As summer thunderstorms develop, it is important to remember one of the major hazards of these storms: lightning. In the United States, 300 people are struck by lightning on average each year. Each spark of lightning can reach over five miles in length, soar to temperatures of approximately 50,000°F, and contain 100 million electrical volts. Thunder is a result of the rapid expansion of heated air. Since light travels faster than sound in the atmosphere, the sound will be heard after the lightning. If you see lightning and hear thunder at the same time, that lightning is in your neighborhood!
The NWS tagline for thunderstorms is “When thunder roars, go indoors”. The ‘indoors’ means a substantial structure with walls, electricity, and plumbing. The electrical and plumbing systems provide a channel to move the electricity of the lightning bolt safely to ground. Open picnic shelters, gazebos, and porches don’t provide adequate shelter. When you are indoors, stay away from land-line phones, appliances, and plumbing. All of these can provide a conduit for the electrical charge.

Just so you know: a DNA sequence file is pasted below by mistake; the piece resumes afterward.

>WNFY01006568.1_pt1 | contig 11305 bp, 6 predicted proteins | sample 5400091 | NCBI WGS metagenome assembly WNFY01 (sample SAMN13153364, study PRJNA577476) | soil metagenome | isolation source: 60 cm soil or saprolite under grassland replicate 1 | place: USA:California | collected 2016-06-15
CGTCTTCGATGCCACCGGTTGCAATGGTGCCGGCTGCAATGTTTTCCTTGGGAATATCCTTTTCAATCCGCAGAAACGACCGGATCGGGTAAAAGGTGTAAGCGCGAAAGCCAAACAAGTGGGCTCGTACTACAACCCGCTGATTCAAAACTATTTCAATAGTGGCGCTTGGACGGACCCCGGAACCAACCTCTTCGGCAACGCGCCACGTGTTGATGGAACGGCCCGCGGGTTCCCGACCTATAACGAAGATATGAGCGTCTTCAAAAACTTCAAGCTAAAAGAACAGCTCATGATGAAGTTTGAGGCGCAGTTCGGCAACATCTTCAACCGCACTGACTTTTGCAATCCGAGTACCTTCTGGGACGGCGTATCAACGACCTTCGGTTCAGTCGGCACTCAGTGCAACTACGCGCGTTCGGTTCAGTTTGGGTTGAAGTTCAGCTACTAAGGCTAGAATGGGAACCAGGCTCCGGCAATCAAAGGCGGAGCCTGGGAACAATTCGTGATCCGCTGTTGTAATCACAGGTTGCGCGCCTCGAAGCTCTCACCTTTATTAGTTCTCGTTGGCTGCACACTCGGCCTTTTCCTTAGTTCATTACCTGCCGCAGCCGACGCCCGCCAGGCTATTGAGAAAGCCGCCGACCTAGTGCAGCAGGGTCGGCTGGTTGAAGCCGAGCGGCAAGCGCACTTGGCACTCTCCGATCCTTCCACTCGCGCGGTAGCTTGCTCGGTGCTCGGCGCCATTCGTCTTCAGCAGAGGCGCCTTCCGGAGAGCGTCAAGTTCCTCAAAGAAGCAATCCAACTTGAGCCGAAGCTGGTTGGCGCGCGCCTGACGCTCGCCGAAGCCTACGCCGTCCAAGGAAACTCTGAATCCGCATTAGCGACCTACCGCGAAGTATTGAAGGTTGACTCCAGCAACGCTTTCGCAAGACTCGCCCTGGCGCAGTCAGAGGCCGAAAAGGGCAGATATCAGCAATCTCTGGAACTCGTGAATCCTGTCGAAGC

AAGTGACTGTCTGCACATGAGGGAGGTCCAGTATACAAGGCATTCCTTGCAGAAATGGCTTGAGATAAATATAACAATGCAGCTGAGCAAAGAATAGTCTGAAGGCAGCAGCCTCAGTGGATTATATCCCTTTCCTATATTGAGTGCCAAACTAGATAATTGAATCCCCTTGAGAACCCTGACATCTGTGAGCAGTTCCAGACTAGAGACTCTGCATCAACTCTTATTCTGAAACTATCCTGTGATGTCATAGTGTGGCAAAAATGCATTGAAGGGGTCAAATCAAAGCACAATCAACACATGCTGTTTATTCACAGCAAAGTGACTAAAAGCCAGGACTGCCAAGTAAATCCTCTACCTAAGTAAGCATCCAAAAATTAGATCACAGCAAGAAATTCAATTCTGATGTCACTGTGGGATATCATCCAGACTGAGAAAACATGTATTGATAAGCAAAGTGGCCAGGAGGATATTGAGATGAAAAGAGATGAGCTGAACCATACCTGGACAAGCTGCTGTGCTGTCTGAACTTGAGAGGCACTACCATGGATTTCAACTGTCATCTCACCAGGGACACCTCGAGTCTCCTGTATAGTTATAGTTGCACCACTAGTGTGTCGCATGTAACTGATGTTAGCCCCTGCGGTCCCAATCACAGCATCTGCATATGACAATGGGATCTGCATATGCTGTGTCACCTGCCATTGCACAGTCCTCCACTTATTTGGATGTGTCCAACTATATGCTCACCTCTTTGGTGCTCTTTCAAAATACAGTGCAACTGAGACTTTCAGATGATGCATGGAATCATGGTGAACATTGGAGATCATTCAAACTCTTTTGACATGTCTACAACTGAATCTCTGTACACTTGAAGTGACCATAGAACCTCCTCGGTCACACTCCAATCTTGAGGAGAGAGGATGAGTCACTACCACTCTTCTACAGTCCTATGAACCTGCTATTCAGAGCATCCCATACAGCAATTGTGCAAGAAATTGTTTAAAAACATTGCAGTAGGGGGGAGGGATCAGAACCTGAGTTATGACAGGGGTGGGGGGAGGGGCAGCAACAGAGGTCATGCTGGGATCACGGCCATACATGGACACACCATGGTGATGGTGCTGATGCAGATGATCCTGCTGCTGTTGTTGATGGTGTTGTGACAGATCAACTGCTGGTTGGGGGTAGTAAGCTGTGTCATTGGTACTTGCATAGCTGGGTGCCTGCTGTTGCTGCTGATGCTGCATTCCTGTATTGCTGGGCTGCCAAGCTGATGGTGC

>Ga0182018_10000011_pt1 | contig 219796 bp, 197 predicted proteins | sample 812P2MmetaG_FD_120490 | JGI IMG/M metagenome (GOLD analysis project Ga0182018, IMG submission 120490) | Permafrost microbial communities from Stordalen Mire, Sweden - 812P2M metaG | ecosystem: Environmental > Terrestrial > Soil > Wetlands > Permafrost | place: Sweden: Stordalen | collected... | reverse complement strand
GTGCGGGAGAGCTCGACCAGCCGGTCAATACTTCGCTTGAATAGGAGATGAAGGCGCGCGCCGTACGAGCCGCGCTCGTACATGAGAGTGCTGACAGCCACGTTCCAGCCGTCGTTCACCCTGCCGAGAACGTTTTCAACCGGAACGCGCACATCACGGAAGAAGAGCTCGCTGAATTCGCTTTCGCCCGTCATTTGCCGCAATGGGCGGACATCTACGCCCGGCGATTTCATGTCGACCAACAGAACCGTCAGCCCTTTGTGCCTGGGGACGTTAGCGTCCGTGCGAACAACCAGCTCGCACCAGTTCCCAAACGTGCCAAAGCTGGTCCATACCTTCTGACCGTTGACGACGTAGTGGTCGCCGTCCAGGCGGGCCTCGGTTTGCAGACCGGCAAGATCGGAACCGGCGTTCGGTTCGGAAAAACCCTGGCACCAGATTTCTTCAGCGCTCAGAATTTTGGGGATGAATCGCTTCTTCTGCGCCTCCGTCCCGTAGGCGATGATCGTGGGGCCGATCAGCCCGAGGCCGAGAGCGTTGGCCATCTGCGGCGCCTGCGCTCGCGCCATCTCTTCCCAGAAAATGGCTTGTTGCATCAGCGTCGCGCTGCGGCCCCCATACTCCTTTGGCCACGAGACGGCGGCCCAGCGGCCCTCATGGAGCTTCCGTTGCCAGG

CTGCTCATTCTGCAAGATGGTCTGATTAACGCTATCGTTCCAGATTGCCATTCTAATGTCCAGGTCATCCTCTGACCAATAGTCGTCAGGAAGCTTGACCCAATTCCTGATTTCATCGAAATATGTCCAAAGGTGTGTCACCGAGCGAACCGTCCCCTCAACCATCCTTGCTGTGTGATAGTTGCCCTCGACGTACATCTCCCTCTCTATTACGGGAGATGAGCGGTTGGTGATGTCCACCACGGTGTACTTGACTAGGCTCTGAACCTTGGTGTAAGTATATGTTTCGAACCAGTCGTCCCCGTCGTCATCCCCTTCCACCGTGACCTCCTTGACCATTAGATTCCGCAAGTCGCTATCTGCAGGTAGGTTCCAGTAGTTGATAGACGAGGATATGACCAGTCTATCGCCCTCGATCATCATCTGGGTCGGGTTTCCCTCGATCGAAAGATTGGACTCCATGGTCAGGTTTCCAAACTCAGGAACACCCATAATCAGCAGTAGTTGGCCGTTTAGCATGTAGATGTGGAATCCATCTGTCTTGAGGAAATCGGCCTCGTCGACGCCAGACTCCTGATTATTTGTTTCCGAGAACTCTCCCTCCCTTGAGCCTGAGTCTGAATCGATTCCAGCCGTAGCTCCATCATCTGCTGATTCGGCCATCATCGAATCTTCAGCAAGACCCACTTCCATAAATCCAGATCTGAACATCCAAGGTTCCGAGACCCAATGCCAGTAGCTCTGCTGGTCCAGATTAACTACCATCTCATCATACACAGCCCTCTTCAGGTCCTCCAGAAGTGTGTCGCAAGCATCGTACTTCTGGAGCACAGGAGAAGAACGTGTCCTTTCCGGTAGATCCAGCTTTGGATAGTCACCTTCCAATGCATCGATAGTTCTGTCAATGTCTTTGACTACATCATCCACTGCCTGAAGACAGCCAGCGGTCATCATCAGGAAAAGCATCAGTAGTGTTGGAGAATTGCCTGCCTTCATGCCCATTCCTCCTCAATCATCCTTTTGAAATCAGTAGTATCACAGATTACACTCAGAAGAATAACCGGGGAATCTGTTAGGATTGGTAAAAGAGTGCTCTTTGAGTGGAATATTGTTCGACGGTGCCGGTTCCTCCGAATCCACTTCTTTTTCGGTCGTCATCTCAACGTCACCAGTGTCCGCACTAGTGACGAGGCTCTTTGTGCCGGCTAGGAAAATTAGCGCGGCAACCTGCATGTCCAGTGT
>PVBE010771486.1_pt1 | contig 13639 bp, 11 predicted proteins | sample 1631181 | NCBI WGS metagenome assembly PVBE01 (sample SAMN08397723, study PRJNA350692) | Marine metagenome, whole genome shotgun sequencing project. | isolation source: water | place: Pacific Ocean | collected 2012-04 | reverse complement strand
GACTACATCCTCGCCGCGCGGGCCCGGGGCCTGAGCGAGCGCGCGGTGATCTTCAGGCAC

Farmers, ranchers and others who work outdoors are among the most at risk (Figure 1). These occupations often place individuals at some distance from the nearest substantial structure. A fully enclosed metal vehicle, like a truck or a tractor, can provide some protection. The lightning energy is routed through the metal frame to the ground and away from you. Be as careful as possible not to touch anything that might carry the charge.
Metal buildings provide another dilemma – it might appear to be safe but actually might not provide much protection. If there are large openings, it is unlikely to provide sufficient structure to be a safe haven. Also, be cautious of concrete floors which likely have metal rebar as reinforcement that can also carry a charge and put you at risk. These metal reinforcements can also be a problem with concrete walls. It's really tempting to do indoor work during a thunderstorm. Remember, you do not want to use power tools, desktop computers, or anything plugged into the wall.
Water and metal do not attract lightning but they are excellent conductors of electricity. The current from a lightning flash will easily travel for long distances.
Figure 2. Cattle killed by lightning. Photo: Ruth Lyon-Bateman.
For more information on lightning safety, check out these resources:
Mary Knapp, Assistant State Climatologist
Christopher “Chip” Redmond, Kansas Mesonet Manager
Dan Regier, Web Developer